Cambodia’s ruling party swept the country’s Senate elections on Sunday, winning every seat in the legislature’s upper chamber in an all-but-predetermined contest that observers and analysts say is the latest symptom of the faltering political health of the southeast Asian country. Preliminary results from Sunday’s poll showed the ruling Cambodian People’s Party (CPP) claimed all 58 elected seats in the Senate, according to the National Election Committee (NEC), further entrenching the dominance of the CPP and Prime Minister Hun Sen, who has ruled Cambodia since 1985. The poll’s result demonstrates that the “death knell for democracy” in Cambodia is “ringing very loud and clear,” Mu Sochua, who was deputy president of the former opposition Cambodia National Rescue Party (CNRP), told TIME in an email. Sochua, who has lived in exile since fleeing Cambodia in October under threat of arrest, called on the international community to “speak and act with one voice” to prevent Cambodia’s reversion to a “one-party state.”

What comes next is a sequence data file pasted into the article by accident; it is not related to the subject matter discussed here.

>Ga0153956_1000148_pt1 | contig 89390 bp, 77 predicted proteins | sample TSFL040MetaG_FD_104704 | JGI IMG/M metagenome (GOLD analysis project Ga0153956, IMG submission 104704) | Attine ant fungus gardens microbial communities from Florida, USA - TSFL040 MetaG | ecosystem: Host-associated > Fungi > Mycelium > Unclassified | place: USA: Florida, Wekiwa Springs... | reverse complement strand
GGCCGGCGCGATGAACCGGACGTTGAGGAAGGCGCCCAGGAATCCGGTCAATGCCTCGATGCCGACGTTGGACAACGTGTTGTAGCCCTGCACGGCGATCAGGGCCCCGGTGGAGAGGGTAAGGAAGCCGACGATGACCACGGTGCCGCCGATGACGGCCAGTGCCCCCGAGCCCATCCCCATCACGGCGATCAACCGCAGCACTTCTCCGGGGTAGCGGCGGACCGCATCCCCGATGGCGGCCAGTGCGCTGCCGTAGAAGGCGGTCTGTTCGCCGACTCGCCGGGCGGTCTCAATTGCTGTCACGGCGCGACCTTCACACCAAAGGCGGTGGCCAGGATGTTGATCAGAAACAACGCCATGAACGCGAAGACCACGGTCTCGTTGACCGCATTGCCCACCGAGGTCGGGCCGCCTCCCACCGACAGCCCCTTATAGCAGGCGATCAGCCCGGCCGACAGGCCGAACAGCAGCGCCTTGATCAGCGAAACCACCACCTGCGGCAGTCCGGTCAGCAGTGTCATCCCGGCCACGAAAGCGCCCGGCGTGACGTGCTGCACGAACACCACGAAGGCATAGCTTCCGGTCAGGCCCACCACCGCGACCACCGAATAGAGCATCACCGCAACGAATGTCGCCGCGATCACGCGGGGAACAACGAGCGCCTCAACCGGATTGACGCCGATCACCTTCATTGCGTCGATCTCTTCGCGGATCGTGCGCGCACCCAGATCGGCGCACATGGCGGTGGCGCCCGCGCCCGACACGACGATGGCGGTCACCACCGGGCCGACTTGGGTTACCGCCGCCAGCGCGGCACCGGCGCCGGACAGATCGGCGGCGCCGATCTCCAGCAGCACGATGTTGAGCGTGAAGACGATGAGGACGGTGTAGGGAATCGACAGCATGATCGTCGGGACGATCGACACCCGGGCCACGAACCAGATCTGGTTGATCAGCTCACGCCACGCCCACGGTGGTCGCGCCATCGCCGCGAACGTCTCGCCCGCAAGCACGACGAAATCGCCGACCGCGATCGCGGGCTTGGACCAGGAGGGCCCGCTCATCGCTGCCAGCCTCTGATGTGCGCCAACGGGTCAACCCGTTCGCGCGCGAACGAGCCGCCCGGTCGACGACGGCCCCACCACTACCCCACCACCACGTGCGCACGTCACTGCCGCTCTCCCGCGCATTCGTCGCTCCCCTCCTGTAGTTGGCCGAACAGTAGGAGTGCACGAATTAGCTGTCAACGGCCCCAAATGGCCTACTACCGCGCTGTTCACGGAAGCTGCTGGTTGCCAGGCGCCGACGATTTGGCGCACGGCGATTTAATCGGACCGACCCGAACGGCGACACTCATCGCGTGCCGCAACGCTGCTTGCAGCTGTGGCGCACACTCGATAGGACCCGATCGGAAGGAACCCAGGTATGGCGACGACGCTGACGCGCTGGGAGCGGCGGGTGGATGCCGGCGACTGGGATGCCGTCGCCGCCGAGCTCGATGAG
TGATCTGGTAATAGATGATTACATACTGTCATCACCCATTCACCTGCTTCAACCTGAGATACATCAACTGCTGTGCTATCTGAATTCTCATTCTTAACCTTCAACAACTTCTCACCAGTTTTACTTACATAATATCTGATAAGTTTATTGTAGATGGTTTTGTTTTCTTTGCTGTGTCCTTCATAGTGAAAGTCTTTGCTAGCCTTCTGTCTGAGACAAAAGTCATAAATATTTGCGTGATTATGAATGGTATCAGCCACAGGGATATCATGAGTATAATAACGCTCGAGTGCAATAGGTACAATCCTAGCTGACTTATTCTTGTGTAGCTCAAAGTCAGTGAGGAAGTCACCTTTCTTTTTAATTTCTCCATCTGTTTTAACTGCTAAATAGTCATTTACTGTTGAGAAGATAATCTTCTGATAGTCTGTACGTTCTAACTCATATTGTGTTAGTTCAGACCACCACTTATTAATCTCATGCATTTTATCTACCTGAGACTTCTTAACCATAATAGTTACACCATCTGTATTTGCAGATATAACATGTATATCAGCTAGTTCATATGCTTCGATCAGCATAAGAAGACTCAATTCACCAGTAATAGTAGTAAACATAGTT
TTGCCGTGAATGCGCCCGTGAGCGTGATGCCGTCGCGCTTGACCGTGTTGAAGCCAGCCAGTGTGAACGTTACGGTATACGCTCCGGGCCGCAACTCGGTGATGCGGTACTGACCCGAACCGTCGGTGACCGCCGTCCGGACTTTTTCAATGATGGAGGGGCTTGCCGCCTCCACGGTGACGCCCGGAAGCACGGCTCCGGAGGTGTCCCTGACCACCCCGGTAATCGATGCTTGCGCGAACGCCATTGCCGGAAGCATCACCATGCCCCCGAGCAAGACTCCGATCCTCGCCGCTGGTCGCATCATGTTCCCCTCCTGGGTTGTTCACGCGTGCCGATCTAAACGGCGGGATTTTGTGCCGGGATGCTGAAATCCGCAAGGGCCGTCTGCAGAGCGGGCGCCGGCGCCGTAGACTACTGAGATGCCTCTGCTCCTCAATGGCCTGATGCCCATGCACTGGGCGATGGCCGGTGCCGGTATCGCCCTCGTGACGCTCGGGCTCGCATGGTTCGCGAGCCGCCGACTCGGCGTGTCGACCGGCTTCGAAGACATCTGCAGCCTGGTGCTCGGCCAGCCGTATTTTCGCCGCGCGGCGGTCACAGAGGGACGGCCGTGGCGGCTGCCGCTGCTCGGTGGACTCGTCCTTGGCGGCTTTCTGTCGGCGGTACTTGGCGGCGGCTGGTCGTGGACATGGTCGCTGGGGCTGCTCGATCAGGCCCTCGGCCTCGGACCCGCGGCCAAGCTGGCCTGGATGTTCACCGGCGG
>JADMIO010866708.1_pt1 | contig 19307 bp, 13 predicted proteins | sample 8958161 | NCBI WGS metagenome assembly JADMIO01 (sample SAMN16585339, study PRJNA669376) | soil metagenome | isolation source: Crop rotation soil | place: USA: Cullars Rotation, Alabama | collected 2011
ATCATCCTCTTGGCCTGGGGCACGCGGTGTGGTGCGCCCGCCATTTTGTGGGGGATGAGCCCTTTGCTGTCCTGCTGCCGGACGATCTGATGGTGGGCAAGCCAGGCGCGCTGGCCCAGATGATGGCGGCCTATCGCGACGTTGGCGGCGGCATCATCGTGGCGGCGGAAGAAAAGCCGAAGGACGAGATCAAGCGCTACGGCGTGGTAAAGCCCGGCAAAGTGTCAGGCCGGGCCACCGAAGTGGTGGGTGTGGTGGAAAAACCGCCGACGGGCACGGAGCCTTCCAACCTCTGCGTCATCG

The outcome was of little surprise, however, since the CNRP, the country’s leading opposition party, was formally dissolved in November last year. The party was seen as the only viable contender to the CPP and is just one victim of a crackdown that has seen political figures and critics threatened and driven into exile, and human rights advocates and journalists arrested and imprisoned ahead of nationwide elections expected next July. The ruling party also rescinded the licenses of over a dozen independent radio stations, cutting off broadcasters Radio Free Asia (RFA), Voice of America, and Voice of Democracy, and shuttering the English-language newspaper The Cambodia Daily. Most of the CNRP’s senior officials are now in exile; Kem Sokha, the CNRP’s last president, faces up to 30 years in prison on treason charges widely understood to be politically motivated.